[Guest post by DRJ]
The conventional wisdom says Americans are polarized, swing voters swing elections, and turnout helps the Democrats. According to political scientists Daron Shaw, Karen Kaufmann, and John Petrocik, authors of “Unconventional Wisdom: Facts and Myths About American Voters” published by the Oxford University Press, the conventional wisdom may be wrong:
Myth 1: Americans are deeply polarized
“The concept of polarization implies that Americans increasingly hold extreme views: that there are a bunch of people on the liberal side and a bunch of people on the conservative side and very few people in the middle, which is not the case,” Shaw explains.
According to data from ANES [American National Election Studies] on self-professed voter ideology, moderates make up nearly 50 percent of the population, conservatives constitute about 30 percent and self-identified liberals about 15 percent.”
Myth 2: Swing voters swing elections
“Historically, the majority of Americans have maintained strong political party affiliations, Shaw says. And, data from ANES since 1952 show the number of people who think of themselves as either Republican or Democrat is as high as it has ever been.
“An election campaign for the most part is about activation, not persuasion,” Shaw explains. “Activation is about reminding people why they’re a Democrat or a Republican. The problem is the concept of activation is not the sexiest story of the election, so journalists tend to write about people who defect from their party and over-report the experiences of a small group, which distorts our understanding of the political landscape.”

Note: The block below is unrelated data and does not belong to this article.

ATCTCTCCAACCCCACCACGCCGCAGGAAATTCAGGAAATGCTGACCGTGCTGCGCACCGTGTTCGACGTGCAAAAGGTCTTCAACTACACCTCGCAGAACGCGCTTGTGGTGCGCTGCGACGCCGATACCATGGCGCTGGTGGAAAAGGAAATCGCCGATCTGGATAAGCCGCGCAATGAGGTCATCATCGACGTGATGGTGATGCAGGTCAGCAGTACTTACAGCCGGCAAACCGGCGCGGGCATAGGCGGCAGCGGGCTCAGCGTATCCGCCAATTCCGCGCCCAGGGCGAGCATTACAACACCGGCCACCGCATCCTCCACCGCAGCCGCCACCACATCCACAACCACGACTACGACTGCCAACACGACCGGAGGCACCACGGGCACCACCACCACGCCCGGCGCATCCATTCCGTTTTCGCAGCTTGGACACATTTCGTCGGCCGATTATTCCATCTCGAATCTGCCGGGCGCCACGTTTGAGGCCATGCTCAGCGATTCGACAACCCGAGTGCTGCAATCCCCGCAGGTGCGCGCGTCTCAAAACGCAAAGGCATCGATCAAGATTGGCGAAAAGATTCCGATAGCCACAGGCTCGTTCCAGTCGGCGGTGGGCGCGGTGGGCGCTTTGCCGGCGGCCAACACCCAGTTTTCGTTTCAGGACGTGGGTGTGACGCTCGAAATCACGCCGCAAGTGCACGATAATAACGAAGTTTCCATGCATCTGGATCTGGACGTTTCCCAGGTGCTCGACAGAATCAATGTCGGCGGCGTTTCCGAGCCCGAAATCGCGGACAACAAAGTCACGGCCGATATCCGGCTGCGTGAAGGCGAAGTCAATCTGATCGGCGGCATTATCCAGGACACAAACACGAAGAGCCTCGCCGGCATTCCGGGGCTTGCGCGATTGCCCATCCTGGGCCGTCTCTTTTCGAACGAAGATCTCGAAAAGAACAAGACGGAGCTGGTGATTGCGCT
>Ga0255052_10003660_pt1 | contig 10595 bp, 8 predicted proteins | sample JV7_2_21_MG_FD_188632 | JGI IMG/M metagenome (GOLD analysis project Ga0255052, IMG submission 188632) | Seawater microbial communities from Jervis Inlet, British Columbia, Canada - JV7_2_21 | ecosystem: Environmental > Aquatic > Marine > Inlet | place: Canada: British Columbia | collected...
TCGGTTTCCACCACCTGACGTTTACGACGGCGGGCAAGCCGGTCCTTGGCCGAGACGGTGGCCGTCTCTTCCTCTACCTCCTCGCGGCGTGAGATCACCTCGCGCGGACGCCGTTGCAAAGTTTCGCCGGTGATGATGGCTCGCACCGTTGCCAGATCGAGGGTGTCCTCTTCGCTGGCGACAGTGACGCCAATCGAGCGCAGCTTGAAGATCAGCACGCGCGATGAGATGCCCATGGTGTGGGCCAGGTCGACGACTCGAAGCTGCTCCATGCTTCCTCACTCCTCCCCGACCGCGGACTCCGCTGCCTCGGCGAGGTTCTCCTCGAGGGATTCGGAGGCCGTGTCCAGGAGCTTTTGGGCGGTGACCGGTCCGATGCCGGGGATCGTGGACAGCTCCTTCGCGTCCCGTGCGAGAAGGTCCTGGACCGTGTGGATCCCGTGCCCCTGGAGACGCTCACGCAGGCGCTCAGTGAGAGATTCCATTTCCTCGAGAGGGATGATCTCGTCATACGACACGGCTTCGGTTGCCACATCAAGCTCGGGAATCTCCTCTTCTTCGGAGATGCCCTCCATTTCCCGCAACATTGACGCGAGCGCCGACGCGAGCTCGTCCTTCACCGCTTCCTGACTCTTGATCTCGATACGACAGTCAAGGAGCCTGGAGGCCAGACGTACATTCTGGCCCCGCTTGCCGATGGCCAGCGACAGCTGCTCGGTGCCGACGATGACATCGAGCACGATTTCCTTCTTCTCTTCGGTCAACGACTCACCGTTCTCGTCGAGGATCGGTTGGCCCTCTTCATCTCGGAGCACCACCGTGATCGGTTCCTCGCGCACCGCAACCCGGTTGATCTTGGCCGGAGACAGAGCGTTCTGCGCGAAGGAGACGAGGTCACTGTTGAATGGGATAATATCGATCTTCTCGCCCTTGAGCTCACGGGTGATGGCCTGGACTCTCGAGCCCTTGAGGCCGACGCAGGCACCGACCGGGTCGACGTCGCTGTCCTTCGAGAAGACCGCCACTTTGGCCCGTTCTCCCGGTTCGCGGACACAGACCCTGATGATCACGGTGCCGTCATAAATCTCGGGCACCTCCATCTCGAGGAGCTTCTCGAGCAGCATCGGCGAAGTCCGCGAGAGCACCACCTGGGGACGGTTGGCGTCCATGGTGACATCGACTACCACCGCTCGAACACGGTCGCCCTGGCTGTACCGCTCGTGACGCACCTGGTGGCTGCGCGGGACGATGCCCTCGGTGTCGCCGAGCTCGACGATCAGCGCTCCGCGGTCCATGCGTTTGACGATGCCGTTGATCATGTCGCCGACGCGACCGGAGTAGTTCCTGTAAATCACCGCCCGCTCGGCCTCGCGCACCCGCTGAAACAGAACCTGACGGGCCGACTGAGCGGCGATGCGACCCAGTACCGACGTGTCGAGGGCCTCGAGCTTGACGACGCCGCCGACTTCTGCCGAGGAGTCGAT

Myth 3: [Last minute] Voter turnout favors Democrats
“Based on data from ANES, Shaw found that last-minute voters tend to reflect the prevailing political winds, and do not consistently favor Republicans or Democrats. For example, they voted for Reagan in 1984 and Clinton in 1996, and they split between Bush and Kerry in 2004.
That does not diminish the importance of get-out-the-vote efforts, Shaw warns. If one party mobilizes its supporters while the other does not, the former is more likely to win. But, mobilization often provokes counter-mobilization, which increases turnout without either side improving its relative position, he adds.”
The political winds this year favor Obama. Maybe.
PS – Wondering about the title of this post, Purple America? Now that you’ve considered these views of election “myths,” click the link for a second look at a county-by-county map of how America votes.